The plaintiff and the defendant were married in terms of an unregistered law union and therefore customary law would apply in the division of the property they acquired together. However in light of s3 of the Customary Law and Local Courts Act (Chapter 7:05), a claim on a proper cause of action under general law can be made. Customary law applies in civil cases where, regard being had to the nature of the case and the surrounding circumstances, it appears just and proper that it should apply. It does not apply if the justice of the case otherwise requires. Where the application of customary law would bring injustice, the general law will apply. Indeed our courts have applied general law in many cases where the plaintiff has properly set out her cause[5]. Thus even if parties are married in terms of an unregistered customary law union, their rights and obligations can be determined applying general law provided the cause of action is properly pleaded.  

The plaintiff’s cause of action as set out in the summons is

  1. Sharing of immovable property that was acquired by the parties during the subsistence of their universal partnership alternatively
  2. The plaintiff claims against the defendant sharing of immovable property acquired during the subsistence of an unregistered customary law union between the parties based on the principle of unjust enrichment.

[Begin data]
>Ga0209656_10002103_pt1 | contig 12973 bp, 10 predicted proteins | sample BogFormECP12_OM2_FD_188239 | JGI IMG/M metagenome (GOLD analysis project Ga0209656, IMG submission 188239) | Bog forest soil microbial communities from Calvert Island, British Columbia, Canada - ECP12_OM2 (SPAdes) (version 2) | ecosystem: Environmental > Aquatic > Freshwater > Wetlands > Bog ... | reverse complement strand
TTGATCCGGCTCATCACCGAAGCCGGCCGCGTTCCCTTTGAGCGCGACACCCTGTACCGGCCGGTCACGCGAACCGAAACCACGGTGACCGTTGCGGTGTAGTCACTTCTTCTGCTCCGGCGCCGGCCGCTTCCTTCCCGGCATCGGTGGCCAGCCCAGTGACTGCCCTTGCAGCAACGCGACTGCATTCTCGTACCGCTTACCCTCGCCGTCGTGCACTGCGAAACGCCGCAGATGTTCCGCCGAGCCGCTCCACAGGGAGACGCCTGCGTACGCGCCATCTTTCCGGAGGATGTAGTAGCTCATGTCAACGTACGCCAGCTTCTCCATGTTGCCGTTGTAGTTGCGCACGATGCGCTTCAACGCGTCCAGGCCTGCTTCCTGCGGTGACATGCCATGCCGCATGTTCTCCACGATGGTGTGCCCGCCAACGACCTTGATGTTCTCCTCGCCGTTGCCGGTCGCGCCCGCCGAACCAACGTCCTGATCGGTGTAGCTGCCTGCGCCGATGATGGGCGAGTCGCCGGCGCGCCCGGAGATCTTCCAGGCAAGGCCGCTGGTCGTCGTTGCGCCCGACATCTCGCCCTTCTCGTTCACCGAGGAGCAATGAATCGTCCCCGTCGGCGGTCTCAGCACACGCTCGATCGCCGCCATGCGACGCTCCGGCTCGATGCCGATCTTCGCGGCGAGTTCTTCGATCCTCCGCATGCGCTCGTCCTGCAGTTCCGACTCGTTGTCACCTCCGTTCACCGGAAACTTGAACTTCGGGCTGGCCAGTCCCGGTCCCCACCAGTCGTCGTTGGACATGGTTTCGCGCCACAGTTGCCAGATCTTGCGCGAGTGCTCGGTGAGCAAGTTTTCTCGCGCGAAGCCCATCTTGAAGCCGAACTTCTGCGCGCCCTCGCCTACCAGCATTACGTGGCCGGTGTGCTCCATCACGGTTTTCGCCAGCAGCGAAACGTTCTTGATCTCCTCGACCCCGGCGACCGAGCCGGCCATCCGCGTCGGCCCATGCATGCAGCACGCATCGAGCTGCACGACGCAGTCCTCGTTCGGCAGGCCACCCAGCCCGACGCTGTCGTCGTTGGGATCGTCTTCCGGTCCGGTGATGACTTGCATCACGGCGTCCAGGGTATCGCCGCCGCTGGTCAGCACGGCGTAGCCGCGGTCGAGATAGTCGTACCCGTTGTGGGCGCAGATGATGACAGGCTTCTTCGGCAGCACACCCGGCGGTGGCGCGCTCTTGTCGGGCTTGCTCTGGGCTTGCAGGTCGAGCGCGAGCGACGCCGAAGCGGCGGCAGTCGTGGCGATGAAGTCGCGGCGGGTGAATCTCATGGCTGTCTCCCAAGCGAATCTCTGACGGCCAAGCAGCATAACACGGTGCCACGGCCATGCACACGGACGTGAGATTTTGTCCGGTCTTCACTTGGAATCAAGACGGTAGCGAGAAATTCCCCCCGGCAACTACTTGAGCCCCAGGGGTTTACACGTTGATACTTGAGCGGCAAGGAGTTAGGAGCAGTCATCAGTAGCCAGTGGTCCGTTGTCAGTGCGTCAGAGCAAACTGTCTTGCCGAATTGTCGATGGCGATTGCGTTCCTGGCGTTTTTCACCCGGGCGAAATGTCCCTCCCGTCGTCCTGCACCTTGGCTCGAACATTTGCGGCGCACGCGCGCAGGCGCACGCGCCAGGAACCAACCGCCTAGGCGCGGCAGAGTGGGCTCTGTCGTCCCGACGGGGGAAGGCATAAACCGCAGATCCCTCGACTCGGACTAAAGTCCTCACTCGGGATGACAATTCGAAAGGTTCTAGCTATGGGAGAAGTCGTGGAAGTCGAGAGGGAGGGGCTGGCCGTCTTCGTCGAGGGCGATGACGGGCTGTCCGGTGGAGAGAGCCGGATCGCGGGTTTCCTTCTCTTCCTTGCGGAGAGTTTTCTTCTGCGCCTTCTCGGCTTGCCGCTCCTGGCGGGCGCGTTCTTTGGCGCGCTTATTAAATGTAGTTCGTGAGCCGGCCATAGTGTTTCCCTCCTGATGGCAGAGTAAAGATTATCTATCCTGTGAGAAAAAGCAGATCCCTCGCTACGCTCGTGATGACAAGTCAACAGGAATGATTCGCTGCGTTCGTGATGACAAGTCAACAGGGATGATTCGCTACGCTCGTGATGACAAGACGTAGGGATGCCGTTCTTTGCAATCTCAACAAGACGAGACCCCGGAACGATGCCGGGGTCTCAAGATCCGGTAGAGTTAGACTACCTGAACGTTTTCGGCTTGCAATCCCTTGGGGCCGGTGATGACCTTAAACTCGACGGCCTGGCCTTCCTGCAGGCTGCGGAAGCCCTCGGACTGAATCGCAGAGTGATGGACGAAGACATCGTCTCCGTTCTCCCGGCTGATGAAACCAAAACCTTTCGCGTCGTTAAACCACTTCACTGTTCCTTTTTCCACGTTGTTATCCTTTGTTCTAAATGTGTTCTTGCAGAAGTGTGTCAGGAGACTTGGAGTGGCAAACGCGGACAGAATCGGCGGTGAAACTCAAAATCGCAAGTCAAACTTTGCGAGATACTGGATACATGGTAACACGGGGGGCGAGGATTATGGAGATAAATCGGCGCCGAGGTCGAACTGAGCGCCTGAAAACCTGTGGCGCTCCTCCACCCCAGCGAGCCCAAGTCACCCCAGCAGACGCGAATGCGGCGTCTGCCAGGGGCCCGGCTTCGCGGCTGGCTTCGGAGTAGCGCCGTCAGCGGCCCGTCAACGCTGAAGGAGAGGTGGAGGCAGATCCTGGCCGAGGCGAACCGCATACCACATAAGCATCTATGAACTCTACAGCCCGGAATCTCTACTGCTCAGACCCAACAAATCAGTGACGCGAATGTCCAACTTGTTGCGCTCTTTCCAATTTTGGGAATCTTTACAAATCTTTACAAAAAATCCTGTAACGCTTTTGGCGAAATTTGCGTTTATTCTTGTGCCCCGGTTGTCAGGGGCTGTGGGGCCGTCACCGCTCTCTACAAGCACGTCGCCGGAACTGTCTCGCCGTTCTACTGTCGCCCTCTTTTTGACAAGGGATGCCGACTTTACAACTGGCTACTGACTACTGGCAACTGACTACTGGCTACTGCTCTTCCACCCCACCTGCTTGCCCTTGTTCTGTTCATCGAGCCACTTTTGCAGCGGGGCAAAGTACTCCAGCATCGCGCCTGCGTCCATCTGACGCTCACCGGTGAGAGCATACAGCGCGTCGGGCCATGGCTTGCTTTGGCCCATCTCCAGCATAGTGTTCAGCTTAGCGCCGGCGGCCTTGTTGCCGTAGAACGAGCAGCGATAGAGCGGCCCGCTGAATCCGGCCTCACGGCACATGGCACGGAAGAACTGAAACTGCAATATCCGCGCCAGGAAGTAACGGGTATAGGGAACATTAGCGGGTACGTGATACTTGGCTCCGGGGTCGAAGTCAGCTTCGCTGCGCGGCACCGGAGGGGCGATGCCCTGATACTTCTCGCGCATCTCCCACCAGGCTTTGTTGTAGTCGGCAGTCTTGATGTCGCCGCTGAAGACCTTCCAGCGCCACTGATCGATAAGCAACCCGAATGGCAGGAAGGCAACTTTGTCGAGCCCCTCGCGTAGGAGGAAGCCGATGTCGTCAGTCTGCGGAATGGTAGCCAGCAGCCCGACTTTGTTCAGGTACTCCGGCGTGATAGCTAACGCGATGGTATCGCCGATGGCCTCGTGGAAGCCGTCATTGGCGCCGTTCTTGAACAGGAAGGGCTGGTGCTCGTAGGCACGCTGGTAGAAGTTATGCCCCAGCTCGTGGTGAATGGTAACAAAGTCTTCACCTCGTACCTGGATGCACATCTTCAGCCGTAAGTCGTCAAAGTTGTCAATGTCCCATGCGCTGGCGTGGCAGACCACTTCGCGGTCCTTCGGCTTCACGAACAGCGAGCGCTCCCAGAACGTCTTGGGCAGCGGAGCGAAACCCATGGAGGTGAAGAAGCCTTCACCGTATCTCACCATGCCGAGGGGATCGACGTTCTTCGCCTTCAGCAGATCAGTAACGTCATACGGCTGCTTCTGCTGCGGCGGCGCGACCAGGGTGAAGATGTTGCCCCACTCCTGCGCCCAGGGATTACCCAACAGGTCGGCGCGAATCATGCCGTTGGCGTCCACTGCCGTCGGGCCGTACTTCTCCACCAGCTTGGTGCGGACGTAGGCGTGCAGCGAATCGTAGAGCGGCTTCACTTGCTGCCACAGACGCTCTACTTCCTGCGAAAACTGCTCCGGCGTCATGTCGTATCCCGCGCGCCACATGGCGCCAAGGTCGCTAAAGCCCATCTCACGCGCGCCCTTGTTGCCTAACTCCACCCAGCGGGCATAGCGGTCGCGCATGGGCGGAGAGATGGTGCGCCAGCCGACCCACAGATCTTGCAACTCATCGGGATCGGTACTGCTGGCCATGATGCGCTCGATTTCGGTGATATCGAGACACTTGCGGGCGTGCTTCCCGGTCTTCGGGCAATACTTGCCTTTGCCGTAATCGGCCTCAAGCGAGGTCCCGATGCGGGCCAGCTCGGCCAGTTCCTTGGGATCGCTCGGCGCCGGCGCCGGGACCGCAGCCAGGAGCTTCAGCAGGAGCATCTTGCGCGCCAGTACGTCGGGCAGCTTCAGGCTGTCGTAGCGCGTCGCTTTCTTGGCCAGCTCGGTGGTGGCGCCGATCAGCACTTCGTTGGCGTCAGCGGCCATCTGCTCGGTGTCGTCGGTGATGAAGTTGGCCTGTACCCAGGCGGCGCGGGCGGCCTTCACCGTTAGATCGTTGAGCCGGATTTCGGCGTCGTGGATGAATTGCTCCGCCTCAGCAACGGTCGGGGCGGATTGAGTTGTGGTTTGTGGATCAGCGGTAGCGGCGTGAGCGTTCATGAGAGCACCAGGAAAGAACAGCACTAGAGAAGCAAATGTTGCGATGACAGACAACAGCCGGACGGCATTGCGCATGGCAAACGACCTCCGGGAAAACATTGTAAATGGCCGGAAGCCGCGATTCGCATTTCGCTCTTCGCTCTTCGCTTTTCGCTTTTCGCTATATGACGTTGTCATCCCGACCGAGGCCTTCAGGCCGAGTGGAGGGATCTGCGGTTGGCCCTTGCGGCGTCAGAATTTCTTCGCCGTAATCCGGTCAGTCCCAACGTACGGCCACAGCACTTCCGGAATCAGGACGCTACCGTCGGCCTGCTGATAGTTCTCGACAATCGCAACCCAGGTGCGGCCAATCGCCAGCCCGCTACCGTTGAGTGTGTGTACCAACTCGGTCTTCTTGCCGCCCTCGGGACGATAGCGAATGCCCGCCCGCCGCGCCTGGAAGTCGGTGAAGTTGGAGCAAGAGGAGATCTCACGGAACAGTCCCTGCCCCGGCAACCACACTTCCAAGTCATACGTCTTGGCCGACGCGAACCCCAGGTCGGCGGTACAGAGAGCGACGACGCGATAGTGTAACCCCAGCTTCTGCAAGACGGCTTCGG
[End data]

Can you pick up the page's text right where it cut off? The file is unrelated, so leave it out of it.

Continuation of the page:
The pleaded causes of action are tacit universal partnership and unjust enrichment. These two concepts are unknown under customary law. They are common law concepts. The Pasipanodya case (supra) does not assist the applicant. In that case, the cause of action was based on the unregistered customary law union. The cause of action was not based on general law as set out in the plaintiff’s summons.

In submitting that the provisions of the Act do not apply in this case, the plaintiff is blowing hot and cold. In pleading general law concepts as causes of action, she wants general law to apply in her circumstances. The plaintiff dedicated some paragraphs in her founding affidavit narrating how they lived a life that deserves the application of general law. It would seem that the plaintiff wants a restricted application of general law. If general law applies in the sharing of the parties’ property, therefore all the general law principles must apply. It would be an absurdity and an affront to the proper administration of justice to selectively apply the principles of general law by applying only the two concepts of general law as pleaded by the applicant and turn a blind eye to other general law principles. I was not given any authority for such a proposition which l believe maybe problematic.